Life-Space Mobility: Normative Values from a National Cohort of U.S. Older Adults

Alexander X. Lo, Northwestern University Feinberg School of Medicine, Chicago, IL
Virginia G. Wadley, University of Alabama at Birmingham
Cynthia J. Brown, LSU Health Sciences Center - New Orleans
D Leann Long, University of Alabama at Birmingham
Michael Crowe, University of Alabama at Birmingham
Virginia J. Howard, University of Alabama at Birmingham
Richard E. Kennedy, University of Alabama at Birmingham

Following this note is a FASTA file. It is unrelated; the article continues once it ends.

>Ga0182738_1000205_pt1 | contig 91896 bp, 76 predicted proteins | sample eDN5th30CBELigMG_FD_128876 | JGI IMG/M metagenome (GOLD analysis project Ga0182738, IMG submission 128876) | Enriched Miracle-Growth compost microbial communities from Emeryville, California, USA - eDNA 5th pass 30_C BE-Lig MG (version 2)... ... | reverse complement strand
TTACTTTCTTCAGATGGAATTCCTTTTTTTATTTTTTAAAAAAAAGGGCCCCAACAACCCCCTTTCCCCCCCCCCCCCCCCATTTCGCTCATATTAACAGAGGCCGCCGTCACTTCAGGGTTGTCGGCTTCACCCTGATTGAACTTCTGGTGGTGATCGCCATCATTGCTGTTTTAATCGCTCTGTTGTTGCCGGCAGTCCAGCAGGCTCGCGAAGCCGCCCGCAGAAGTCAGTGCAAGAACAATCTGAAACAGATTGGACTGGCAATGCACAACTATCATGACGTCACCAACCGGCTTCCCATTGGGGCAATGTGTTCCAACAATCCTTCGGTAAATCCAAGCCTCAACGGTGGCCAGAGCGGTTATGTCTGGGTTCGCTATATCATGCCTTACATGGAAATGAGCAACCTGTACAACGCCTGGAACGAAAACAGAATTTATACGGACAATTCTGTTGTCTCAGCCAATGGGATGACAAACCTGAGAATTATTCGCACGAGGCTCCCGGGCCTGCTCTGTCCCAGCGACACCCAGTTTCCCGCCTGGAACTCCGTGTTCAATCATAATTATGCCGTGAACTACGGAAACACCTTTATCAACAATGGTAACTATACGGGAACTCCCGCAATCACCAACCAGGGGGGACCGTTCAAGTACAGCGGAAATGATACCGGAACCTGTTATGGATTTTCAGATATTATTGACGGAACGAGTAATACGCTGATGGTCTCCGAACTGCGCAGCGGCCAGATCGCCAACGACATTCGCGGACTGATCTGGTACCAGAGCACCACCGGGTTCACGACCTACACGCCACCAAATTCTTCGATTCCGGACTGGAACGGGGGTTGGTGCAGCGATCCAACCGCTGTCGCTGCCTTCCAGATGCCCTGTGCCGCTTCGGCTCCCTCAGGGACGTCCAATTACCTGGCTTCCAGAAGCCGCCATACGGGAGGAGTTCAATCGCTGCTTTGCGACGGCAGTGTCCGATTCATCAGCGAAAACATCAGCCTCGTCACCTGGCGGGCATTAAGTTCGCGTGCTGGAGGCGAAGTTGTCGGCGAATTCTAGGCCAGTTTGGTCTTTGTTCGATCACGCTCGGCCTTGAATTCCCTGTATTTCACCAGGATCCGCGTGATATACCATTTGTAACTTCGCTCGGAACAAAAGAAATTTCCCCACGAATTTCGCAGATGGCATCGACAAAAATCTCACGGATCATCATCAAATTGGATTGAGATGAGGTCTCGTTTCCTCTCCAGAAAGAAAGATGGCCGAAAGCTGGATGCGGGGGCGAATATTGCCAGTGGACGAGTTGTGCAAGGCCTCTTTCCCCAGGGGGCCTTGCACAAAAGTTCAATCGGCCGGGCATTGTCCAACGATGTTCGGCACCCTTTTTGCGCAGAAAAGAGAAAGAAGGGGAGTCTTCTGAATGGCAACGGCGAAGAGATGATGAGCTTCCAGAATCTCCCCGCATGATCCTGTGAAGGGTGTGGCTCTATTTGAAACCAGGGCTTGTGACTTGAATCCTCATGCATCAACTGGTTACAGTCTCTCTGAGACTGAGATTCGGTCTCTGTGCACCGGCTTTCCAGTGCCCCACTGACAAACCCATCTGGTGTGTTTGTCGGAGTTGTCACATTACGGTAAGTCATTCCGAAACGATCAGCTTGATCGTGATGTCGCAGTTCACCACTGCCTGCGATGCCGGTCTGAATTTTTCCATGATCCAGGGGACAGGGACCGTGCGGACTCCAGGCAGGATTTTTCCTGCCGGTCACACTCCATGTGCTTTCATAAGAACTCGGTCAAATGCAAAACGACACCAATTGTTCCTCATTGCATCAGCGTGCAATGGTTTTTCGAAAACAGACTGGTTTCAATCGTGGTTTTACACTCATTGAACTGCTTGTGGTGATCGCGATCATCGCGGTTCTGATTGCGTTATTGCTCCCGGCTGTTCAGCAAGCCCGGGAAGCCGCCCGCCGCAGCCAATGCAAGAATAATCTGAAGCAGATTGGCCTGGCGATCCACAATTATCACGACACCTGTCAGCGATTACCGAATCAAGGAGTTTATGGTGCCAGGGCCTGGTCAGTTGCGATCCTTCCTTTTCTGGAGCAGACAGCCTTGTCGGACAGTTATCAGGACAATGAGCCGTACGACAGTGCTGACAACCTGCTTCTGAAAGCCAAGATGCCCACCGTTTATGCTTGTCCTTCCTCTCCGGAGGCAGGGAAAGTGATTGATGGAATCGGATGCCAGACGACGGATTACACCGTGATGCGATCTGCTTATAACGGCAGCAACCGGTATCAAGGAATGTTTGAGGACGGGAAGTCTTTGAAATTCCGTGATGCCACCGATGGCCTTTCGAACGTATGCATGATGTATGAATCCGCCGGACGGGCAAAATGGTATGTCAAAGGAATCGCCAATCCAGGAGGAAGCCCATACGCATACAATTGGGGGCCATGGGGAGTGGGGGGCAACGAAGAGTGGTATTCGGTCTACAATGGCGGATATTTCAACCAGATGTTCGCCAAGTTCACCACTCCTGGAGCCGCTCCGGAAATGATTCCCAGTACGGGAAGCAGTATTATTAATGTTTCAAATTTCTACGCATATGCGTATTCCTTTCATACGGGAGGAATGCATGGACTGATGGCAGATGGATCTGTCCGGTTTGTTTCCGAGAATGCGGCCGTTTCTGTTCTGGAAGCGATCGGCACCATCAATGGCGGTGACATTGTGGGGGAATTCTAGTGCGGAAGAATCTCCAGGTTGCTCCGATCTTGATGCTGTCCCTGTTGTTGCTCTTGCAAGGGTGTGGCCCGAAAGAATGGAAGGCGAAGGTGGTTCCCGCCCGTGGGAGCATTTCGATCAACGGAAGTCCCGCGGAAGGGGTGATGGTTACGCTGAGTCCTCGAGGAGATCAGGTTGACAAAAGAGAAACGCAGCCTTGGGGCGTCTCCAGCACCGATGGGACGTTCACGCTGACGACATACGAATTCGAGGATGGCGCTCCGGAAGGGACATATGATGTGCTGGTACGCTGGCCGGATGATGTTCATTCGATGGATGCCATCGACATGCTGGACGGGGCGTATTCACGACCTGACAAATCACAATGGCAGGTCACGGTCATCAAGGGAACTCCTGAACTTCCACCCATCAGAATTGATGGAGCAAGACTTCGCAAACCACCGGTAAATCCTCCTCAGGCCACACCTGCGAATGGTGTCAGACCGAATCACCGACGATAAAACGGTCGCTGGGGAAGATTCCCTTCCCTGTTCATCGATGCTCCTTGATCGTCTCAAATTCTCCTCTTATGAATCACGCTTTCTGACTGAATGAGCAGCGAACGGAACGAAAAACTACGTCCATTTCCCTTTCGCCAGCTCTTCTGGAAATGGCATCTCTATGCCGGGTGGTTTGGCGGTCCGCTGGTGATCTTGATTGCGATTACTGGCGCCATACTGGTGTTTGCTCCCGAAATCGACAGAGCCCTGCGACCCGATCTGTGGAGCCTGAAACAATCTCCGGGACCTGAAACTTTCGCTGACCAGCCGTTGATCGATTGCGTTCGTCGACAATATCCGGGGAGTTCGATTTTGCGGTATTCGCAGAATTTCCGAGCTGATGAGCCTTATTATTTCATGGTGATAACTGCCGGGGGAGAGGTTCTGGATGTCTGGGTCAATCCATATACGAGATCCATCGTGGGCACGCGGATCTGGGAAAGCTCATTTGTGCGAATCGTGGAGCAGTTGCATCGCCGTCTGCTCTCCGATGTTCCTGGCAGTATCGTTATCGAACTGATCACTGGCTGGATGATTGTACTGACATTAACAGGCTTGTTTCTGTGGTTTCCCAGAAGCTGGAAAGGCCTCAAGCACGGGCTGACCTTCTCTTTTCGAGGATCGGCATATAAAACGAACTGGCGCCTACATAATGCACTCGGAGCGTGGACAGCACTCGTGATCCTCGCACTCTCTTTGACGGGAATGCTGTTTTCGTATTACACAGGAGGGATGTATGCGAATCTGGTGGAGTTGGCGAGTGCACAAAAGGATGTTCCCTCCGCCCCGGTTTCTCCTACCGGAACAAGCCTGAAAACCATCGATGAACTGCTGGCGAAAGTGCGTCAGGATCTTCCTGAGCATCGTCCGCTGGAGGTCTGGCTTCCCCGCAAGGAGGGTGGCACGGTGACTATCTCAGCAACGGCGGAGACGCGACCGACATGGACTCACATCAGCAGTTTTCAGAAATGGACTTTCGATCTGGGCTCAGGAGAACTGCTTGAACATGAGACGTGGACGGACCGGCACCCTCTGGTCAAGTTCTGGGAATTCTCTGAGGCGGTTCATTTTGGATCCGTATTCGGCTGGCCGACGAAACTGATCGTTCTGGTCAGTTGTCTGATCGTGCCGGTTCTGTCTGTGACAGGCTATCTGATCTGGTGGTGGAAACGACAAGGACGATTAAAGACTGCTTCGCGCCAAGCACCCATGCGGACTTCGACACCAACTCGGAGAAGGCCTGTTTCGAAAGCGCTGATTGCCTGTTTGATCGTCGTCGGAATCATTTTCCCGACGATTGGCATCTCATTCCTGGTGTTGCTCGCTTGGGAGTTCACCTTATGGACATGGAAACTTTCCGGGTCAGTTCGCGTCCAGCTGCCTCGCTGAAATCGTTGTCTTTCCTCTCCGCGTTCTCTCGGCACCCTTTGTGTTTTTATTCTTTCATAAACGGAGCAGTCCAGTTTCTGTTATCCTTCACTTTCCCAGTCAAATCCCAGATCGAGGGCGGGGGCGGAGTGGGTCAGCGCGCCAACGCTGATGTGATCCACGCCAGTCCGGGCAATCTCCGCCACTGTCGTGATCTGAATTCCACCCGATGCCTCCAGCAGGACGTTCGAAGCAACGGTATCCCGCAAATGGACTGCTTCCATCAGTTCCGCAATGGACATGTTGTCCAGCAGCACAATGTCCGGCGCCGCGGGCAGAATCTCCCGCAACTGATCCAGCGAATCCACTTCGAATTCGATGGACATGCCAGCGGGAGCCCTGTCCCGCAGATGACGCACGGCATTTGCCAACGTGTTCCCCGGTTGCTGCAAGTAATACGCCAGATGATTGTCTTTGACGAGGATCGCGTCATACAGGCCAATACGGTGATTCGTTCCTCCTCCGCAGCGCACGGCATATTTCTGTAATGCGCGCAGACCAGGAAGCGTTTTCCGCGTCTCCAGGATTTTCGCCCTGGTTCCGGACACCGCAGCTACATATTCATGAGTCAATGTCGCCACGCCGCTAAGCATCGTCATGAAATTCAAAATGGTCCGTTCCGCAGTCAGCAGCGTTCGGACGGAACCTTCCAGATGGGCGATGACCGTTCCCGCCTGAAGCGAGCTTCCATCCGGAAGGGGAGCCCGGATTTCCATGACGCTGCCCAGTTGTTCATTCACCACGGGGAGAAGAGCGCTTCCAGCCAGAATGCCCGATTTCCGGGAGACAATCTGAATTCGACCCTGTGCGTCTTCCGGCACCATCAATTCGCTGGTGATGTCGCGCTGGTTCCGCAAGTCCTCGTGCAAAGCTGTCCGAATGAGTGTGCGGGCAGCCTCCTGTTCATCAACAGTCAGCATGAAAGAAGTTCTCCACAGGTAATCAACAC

BACKGROUND: Life-space mobility, which measures the distance, frequency, and independence achieved as individuals move through their community, is one of the most important contributors to healthy aging. The UAB Life-Space Assessment (LSA) is the most commonly used measure of life-space mobility in older adults, yet United States national norms for LSA have not previously been reported. This study reports such norms based on age and sex among community-dwelling older adults. METHODS: A cross-sectional analysis using data from the national REasons for Geographic and Racial Disparities in Stroke (REGARDS) cohort study. LSA data were available for 10,118 Black and White participants over age 50, which were grouped by age (in 5-year increments) and sex, weighted for the US national population. Correlations were calculated between LSA and measures of functional and cognitive impairment and physical performance. RESULTS: The weighted mean LSA ranged from 102.9 for 50- to 54-year-old males to 69.5 for males age 85 and older, and from 102.1 for 50- to 54-year-old females to 60.1 for females age 85 and older. LSA was strongly correlated with measures of timed walking, activities of daily living, cognition, depressive symptoms, and quality of life (all p-values <0.001). CONCLUSIONS: We report US national norms for LSA among community-dwelling Black and White older adults. These norms can serve as a reference tool for determining if clinical and research samples have greater or lesser life-space mobility than typical older adults in the US for their age and sex.